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In re Plaisted

Supreme Court of New Hampshire

September 14, 2006

In the Matter of Linda A. Plaisted (now Manning) and Grahame J. Plaisted,

UNPUBLISHED OPINION

The respondent, Grahame J. Plaisted, appeals the trial court's order denying his motion to modify his child support obligation and suspending the formal visitation schedule it had previously put in place. We affirm in part, vacate in part and remand.

We first address the respondent's assertion that the trial court erred by suspending the court's prior visitation schedule. We review the trial court's order for an unsustainable exercise of discretion. See In the Matter of Kosek & Kosek, 151 N.H. 722, 724 (2005). Under the unsustainable exercise of discretion standard, the respondent must show that the trial court's ruling was "clearly untenable or unreasonable to the prejudice of his case." State v. Lambert, 147 N.H. 295, 296 (2001). As the respondent has not demonstrated that he suffered any prejudice from the trial court's ruling on visitation, we uphold that ruling.

Although the respondent argues that the trial court "restricted" his visitation rights, the court's order does not state this. Nothing in the court's order indicates that the court restricted or in any way reduced the respondent's visitation rights.

While the trial court did not make an explicit finding that suspending its prior visitation schedule and leaving it to the parties to arrange visitation was in the children's best interests, the respondent "offered no evidence and made no allegation that [suspending] the visitation schedule was not in the best interests of the children." Kosek, 151 N.H. at 725. "In the absence of an explicit finding that the change in visitation was in the best interests of the children, and in the absence of any evidence or allegation to the contrary, we will assume that the trial court found that [suspending its] visitation schedule was not contrary to the best interests of the children." Id.

We next address the respondent's assertion that the trial court erred when it denied his motion to modify his child support obligation. Trial courts have broad discretion to review and modify child support awards. In the Matter of Donovan & Donovan, 152 N.H. 55, 58-59 (2005). They are in the best position to determine the parties' respective needs and their respective abilities to meet them. Id. Accordingly, we will set aside a modification order only if it clearly appears on the evidence that the court's exercise of discretion was unsustainable. Id.

Under the child support statute, either parent may apply to the trial court to modify its child support order every three years or when there is a substantial change in circumstances. See RSA 458-C:7 (2004). In this case, the respondent sought a modification of a 2004 order. Thus, to obtain a modification, he was required to demonstrate that there had been a change of circumstances. See id.

In the 2004 child support order, the trial court imputed income to the respondent because it found that he was voluntarily unemployed when he voluntarily gave up "an excellent job and a substantial income." See RSA 458-C:2, IV (2004). For the purposes of this appeal, the respondent does not dispute this finding.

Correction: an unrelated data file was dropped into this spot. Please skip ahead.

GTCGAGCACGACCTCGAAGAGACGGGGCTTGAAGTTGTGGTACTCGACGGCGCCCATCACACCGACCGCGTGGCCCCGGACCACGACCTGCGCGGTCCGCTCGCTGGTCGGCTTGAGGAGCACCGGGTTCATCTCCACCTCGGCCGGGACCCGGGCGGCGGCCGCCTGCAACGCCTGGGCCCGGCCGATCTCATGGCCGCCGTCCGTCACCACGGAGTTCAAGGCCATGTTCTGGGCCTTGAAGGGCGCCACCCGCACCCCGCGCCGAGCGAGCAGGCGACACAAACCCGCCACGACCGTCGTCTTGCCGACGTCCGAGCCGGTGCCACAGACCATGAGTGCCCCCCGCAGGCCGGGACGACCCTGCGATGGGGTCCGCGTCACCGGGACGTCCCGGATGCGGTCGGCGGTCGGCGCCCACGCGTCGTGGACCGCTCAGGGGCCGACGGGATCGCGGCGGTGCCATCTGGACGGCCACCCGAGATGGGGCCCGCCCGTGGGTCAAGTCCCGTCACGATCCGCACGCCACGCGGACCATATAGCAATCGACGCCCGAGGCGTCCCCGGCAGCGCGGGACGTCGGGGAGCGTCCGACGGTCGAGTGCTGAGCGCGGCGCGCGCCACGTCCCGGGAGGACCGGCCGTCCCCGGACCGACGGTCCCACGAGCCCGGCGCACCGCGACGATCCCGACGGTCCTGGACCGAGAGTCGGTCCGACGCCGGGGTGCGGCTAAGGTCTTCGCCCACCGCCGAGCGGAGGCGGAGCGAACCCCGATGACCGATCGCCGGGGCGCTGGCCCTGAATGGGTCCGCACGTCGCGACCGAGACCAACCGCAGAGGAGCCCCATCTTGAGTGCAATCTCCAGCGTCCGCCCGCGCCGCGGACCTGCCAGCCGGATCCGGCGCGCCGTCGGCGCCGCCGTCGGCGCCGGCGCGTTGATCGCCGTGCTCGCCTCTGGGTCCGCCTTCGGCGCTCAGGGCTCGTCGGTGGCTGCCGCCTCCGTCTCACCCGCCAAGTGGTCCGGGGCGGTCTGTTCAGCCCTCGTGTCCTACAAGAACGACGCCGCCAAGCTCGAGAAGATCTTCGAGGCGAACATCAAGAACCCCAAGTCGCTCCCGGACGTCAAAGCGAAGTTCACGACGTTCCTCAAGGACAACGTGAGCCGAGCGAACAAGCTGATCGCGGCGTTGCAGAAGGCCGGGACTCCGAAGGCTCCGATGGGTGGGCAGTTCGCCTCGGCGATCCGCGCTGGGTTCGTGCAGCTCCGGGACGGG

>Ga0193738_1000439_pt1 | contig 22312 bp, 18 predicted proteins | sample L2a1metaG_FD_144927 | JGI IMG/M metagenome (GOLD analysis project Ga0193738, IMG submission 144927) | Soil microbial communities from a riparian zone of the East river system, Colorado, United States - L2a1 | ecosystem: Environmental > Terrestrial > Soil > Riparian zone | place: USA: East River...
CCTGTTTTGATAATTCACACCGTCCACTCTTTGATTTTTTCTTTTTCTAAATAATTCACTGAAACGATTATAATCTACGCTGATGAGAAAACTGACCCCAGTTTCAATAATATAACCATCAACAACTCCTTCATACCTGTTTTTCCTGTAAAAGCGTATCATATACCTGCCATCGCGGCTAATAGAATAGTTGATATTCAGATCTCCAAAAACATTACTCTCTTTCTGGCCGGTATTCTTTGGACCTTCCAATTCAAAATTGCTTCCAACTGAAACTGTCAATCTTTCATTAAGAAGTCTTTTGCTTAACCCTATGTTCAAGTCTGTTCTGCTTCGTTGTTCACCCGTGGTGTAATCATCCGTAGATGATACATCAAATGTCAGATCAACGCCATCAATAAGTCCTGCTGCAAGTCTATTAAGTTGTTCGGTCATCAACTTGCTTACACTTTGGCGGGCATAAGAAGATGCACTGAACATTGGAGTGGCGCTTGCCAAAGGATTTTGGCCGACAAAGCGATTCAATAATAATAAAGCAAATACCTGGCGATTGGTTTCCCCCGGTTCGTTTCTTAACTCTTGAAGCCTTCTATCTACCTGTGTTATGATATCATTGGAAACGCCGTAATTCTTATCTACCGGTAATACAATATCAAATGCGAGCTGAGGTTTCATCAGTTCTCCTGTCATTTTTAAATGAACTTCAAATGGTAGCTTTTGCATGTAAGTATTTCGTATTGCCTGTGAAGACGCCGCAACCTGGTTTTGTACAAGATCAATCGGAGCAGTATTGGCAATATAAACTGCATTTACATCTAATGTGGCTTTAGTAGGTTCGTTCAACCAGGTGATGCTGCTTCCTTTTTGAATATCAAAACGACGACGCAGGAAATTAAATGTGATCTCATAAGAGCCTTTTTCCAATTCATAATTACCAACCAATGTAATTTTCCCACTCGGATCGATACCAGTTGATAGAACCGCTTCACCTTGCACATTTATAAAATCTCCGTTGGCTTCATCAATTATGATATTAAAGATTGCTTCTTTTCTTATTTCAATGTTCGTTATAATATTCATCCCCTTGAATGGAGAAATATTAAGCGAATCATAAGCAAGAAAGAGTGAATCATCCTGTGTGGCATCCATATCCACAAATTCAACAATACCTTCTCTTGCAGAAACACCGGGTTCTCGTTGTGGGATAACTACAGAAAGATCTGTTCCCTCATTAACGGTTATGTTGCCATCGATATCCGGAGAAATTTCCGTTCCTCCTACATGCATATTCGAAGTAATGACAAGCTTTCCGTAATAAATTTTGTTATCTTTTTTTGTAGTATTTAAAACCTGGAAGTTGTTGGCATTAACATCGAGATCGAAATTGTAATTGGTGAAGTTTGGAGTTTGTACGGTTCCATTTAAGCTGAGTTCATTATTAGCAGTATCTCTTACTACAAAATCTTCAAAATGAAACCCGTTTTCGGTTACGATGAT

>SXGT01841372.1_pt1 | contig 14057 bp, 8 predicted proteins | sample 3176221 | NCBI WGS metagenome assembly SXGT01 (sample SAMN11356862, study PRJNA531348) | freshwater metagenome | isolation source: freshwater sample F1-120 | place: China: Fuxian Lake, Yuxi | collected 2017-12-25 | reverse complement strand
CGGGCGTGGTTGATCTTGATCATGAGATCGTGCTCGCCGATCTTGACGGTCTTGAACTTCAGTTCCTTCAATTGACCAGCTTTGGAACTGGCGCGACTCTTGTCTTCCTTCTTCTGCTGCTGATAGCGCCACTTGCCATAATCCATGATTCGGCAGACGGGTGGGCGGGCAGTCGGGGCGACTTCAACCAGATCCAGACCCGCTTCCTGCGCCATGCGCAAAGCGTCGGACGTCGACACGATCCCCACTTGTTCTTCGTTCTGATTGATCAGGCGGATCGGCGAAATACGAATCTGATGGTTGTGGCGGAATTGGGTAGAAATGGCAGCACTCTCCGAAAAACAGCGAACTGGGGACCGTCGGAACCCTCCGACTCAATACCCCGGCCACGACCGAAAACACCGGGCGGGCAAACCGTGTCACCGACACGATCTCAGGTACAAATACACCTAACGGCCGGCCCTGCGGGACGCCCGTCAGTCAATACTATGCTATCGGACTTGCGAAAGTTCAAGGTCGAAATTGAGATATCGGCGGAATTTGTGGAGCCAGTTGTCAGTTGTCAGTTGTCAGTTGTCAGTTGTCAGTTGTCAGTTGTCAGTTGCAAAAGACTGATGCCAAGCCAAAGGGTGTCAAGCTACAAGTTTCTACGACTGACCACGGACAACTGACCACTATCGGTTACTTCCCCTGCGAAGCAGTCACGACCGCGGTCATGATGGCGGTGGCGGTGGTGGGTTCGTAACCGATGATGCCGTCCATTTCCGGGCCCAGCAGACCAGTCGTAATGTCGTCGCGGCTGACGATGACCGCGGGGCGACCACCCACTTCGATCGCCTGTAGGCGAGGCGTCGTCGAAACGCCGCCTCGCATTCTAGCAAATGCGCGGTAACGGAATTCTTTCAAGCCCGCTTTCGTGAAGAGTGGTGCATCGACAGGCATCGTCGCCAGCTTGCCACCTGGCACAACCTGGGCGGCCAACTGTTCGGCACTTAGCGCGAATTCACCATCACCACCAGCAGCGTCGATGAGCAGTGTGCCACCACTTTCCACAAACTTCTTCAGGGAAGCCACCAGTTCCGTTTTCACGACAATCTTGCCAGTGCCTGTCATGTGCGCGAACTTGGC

The respondent moved to modify his child support obligation three times in 2005. He filed the first such motion in March 2005, after he was terminated from a position that he held in January and February of that year. He filed his second motion to modify on April 11, 2005, when he had secured another position. He filed his third motion to modify on April 14, 2005, because, by that time, he had lost that position.

The respondent argued to the trial court that because he had been fired from his last two positions, he was no longer "voluntarily" unemployed, but was now "involuntarily" unemployed. Accordingly, he asserted, it was no longer appropriate for the court to impute income to him based upon the position that he left in 2004.

The trial court disagreed:

As to child support, I addressed that subject sometime ago when I found that [the respondent] had voluntarily given up an excellent job with benefits and substantial income. The fact that [he] has obtained a job for three days or so and was discharged from the job does not change the situation. The subject matter of modifying child support would not be before me if [the respondent] had not willingly and voluntarily given up his previous permanent position. Accordingly, the request by the respondent for relief respecting child support is DENIED.

The basis for the trial court's decision is unclear. It appears that the trial court may have relied upon our decision in Noddin v. Noddin, 123 N.H. 73 (1983). In that case, we held that, in the context of a post-divorce request for modification of an existing child support order, the child support obligation should not be reduced where the obligor's wrongdoing resulted in the loss of high- earning employment and the obligor owned an asset that could be applied to meet his or her obligations. Noddin, 123 N.H. at 76. In In the Matter of Rossino & Rossino, 153 N.H. __, __, 899 A.2d 233, 236 (2006), we recently clarified that RSA 458-C:2, IV(a) supersedes our decision in Noddin. We hereby vacate the trial court's decision and remand for further proceedings consistent with our opinion in Rossino.

For the above reasons, we affirm the trial court's decision with respect to visitation and vacate its decision with respect to child support modification. We remand for further proceedings consistent with this order. We hereby deny the appellee's motion to amend ...


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